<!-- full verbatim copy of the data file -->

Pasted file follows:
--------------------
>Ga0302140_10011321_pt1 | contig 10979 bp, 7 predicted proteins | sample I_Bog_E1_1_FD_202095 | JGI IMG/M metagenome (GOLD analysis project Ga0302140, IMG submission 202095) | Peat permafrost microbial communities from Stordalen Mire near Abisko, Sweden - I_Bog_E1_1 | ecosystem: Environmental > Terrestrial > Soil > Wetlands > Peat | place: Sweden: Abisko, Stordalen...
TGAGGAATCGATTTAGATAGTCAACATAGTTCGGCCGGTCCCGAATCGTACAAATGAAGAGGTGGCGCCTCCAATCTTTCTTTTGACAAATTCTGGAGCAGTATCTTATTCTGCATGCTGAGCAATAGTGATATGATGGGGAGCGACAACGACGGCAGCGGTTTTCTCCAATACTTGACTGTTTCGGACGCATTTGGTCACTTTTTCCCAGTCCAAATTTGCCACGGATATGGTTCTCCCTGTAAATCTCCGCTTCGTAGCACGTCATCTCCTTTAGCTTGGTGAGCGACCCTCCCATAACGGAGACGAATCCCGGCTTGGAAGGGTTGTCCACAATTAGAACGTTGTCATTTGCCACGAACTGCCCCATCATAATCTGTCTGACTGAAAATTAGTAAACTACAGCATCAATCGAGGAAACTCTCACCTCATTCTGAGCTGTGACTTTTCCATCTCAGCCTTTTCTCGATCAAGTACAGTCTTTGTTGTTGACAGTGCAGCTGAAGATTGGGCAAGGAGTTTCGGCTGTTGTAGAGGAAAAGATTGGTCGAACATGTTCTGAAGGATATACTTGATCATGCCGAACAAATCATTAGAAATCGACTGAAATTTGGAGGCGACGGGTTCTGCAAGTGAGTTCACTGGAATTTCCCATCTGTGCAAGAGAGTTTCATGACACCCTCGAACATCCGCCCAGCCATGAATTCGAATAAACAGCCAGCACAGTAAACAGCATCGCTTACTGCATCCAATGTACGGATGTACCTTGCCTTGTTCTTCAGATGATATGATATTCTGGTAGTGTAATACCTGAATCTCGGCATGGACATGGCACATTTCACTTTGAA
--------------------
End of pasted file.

>Ga0302140_10011321_pt1 | contig 10979 bp, 7 predicted proteins | sample I_Bog_E1_1_FD_202095 | JGI IMG/M metagenome (GOLD analysis project Ga0302140, IMG submission 202095) | Peat permafrost microbial communities from Stordalen Mire near Abisko, Sweden - I_Bog_E1_1 | ecosystem: Environmental > Terrestrial > Soil > Wetlands > Peat | place: Sweden: Abisko, Stordalen...
TGAGGAATCGATTTAGATAGTCAACATAGTTCGGCCGGTCCCGAATCGTACAAATGAAGAGGTGGCGCCTCCAATCTTTCTTTTGACAAATTCTGGAGCAGTATCTTATTCTGCATGCTGAGCAATAGTGATATGATGGGGAGCGACAACGACGGCAGCGGTTTTCTCCAATACTTGACTGTTTCGGACGCATTTGGTCACTTTTTCCCAGTCCAAATTTGCCACGGATATGGTTCTCCCTGTAAATCTCCGCTTCGTAGCACGTCATCTCCTTTAGCTTGGTGAGCGACCCTCCCATAACGGAGACGAATCCCGGCTTGGAAGGGTTGTCCACAATTAGAACGTTGTCATTTGCCACGAACTGCCCCATCATAATCTGTCTGACTGAAAATTAGTAAACTACAGCATCAATCGAGGAAACTCTCACCTCATTCTGAGCTGTGACTTTTCCATCTCAGCCTTTTCTCGATCAAGTACAGTCTTTGTTGTTGACAGTGCAGCTGAAGATTGGGCAAGGAGTTTCGGCTGTTGTAGAGGAAAAGATTGGTCGAACATGTTCTGAAGGATATACTTGATCATGCCGAACAAATCATTAGAAATCGACTGAAATTTGGAGGCGACGGGTTCTGCAAGTGAGTTCACTGGAATTTCCCATCTGTGCAAGAGAGTTTCATGACACCCTCGAACATCCGCCCAGCCATGAATTCGAATAAACAGCCAGCACAGTAAACAGCATCGCTTACTGCATCCAATGTACGGATGTACCTTGCCTTGTTCTTCAGATGATATGATATTCTGGTAGTGTAATACCTGAATCTCGGCATGGACATGGCACATTTCACTTTGAA